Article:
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Google Big Data Tools Vs. The Flu Bug

Google Flu Trends mines aggregated search queries to estimate flu activity across much of the world.

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This winter is turning into a severe flu season across large sections of the United States. According to the U.S. Centers for Disease Control (CDC), 29 states and New York City are reporting high levels of influenza-like illness (ILI), while another nine states are experiencing moderate flu levels.

What's the best way to monitor flu activity across the world? That's debatable, of course, but Google has an innovative solution: Use aggregated search data to track the flu in "near real-time," according to the company.

The Google Flu Trends site isn't new --, the company's philanthropic arm, launched it in 2008 -- but it's a good example of how organizations and governments can mine big data for valuable insights.

So why use search queries to track flu activity worldwide? After all, isn't that what global health agencies like the CDC do already? Yes, but Google Flu Trends, by analyzing aggregated queries, can detect disease outbreaks much faster than these agencies, Google claims. And while health reports are often updated weekly and limited to a single country, Google Flu Trends has a near-global reach: It gathers data from wherever people use Google search. And since it's updated daily, it delivers more timely information.

[ Learn how big data is expected to improve food and drug safety. See FDA Hops On Big Data Bandwagon. ] explains the connection between search queries and flu outbreaks:

"We have found a close relationship between how many people search for flu-related topics and how many people actually have flu symptoms. Of course, not every person who searches for 'flu' is actually sick, but a pattern emerges when all the flu-related search queries are added together."

By comparing query totals with data from conventional flu surveillance systems, Google has found that flu-related search queries are (not surprisingly) quite common during the flu season. And by counting the number of these queries, Google can then estimate flu activity in regions of the world that use its search engine.

Google determines flu activity levels -- intense, high, moderate, low or minimal -- by comparing current estimates from search data with official historic influenza information for a particular region. On January 8, 2013, for instance, it listed flu activity in the U.S. as "intense," a determination in line with the CDC reports of severe flu outbreaks across much of the country.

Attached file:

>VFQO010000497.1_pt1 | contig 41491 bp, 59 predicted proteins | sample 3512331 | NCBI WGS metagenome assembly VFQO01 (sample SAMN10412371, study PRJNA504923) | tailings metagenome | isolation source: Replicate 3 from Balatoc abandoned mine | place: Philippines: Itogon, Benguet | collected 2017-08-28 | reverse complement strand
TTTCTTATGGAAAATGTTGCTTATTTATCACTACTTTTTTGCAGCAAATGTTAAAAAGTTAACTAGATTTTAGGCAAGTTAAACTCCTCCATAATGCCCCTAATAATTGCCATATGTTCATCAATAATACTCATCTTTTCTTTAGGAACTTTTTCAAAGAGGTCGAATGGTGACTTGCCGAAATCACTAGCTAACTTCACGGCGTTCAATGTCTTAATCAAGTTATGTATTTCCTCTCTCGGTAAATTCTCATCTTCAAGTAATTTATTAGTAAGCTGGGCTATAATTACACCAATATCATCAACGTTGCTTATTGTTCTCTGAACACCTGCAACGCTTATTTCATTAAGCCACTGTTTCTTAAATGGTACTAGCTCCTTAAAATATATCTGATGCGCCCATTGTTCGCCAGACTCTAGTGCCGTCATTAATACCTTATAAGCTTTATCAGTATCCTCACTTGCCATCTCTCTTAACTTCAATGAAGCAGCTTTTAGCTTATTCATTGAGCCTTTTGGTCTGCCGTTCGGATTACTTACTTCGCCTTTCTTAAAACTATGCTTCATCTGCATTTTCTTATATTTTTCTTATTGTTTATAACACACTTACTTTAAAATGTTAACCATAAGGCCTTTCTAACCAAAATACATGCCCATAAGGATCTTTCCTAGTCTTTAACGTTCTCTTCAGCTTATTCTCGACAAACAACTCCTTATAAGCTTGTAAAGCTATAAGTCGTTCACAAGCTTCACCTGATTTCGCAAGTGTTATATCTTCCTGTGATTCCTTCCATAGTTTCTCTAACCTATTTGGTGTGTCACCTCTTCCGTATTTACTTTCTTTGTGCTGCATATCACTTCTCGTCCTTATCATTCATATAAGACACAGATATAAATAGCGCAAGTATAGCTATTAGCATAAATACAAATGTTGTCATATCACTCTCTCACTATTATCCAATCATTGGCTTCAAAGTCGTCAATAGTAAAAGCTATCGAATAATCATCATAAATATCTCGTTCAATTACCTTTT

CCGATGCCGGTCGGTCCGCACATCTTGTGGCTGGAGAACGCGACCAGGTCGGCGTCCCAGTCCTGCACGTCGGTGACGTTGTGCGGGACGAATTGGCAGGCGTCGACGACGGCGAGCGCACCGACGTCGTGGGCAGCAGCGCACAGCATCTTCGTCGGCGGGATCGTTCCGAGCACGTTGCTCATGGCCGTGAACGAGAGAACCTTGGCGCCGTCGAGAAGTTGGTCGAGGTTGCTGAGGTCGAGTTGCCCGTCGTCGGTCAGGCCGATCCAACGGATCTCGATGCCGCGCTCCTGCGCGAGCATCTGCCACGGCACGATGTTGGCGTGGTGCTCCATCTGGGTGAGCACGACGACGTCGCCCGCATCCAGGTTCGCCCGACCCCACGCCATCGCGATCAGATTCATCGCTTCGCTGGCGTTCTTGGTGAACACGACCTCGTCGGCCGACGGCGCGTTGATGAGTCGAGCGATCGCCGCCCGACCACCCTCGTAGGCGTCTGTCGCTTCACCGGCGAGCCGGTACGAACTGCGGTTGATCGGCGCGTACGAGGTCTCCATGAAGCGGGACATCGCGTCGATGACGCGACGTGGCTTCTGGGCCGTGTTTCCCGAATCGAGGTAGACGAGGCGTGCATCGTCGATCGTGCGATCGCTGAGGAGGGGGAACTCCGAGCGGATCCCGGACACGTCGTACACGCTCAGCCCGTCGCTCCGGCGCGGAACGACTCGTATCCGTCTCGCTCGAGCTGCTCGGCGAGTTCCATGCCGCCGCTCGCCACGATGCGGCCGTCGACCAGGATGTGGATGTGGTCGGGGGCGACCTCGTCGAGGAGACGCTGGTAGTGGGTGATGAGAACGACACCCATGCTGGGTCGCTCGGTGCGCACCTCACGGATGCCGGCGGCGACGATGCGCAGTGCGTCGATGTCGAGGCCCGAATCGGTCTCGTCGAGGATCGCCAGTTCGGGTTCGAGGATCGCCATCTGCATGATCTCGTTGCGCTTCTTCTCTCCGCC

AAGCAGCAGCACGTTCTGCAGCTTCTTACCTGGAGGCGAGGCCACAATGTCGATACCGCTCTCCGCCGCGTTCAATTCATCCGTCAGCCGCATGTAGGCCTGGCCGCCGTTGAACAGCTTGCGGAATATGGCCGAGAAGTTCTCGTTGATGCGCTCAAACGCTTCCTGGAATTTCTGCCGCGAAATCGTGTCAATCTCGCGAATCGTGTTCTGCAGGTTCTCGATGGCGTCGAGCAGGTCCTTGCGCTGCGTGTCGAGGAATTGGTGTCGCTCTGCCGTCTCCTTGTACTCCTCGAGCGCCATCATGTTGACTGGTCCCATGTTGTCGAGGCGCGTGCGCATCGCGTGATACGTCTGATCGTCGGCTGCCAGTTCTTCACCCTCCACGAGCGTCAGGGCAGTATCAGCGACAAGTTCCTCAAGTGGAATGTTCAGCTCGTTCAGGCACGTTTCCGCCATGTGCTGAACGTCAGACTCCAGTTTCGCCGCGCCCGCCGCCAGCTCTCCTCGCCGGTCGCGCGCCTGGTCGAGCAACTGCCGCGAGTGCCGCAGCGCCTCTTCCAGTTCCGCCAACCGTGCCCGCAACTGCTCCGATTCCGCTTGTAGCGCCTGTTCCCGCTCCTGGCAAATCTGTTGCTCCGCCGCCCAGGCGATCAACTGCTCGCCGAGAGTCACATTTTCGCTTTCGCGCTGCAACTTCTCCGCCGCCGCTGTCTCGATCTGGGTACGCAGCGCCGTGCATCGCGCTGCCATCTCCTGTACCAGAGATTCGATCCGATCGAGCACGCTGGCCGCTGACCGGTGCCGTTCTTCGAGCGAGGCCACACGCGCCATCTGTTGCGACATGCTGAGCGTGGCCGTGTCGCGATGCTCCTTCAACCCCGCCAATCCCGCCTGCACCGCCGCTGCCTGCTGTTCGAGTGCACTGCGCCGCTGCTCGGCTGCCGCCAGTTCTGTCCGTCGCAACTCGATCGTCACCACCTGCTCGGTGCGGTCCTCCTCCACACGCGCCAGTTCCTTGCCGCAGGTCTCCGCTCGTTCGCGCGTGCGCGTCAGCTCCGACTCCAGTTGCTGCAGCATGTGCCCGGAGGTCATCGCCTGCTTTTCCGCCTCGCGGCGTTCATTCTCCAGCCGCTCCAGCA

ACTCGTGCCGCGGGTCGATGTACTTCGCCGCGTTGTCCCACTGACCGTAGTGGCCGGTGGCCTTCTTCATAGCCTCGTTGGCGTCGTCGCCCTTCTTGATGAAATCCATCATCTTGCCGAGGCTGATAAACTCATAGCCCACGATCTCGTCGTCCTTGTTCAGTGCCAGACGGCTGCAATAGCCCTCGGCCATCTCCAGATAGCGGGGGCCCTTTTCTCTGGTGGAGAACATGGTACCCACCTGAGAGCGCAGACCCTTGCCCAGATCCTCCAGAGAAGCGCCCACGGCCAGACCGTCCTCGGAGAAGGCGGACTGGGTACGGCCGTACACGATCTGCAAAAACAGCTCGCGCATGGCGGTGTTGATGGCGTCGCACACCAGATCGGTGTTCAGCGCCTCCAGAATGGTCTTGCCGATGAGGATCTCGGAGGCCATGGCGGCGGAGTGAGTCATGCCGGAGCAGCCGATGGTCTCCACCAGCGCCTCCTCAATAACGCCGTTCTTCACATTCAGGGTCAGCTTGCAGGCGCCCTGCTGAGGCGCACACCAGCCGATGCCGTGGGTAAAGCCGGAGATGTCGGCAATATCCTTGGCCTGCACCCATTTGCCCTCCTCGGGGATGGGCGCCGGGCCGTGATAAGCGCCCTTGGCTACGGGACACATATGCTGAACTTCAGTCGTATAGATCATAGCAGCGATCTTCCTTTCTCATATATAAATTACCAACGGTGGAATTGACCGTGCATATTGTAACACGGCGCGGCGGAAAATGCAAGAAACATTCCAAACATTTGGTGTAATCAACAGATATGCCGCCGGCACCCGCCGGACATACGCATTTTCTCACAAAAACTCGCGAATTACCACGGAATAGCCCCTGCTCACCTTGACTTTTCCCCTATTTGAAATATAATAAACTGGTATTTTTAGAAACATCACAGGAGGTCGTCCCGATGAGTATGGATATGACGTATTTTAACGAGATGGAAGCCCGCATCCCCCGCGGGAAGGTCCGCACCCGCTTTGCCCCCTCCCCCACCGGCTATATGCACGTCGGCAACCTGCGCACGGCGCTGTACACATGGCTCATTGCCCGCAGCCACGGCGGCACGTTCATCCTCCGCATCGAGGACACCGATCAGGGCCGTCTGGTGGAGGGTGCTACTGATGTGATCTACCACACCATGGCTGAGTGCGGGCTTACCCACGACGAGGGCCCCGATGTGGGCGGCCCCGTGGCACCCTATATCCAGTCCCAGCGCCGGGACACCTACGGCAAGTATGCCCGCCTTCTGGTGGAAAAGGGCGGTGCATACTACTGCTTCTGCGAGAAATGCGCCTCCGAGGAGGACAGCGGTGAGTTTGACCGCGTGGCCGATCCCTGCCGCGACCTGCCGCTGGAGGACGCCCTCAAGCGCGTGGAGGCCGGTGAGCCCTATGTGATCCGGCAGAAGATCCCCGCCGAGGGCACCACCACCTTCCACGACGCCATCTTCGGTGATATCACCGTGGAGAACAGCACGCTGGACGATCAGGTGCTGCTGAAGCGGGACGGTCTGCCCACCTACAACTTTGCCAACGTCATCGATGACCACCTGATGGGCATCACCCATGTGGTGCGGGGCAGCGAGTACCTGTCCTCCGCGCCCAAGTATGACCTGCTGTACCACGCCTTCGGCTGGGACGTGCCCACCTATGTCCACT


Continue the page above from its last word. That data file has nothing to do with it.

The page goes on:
Flu Trends uses IP address information from Google's server logs to determine the origin of search users' queries.

Google doesn't position Flu Trends as a replacement for traditional data from health agencies, but rather as a complement that can help public health officials detect disease outbreaks early on, and hopefully limit the number of people affected.

In January 2008, for instance, Google Flu Trends detected a significant increase in flu activity in the U.S. Mid-Atlantic region. By comparison, published CDC reports were about two weeks behind, and hadn't yet shown this increase.

Conventional flu-surveillance reports typically come from doctors and health professionals. They're a good source of demographic data, which health authorities can't get from search queries.

Flu Trends' reach isn't truly global at this time; Google provides flu estimates for more than 25 countries from North and South America, Europe, Australia and parts of Asia. However, it doesn't include flu data for China, India, Indonesia, the Middle East and almost all of Africa (except for South Africa).

Of course, most search users don't want Google to keep track of every time they're (potentially) ill. The search giant addresses these privacy concerns by using aggregated, anonymized counts of weekly queries.

One thing Google Flu Trends can't do: Suggest the best recipe for chicken soup.

Predictive analysis is getting faster, more accurate and more accessible. Combined with big data, it's driving a new age of experiments. Also in the new, all-digital Advanced Analytics issue of InformationWeek: Are project management offices a waste of money? (Free registration required.)

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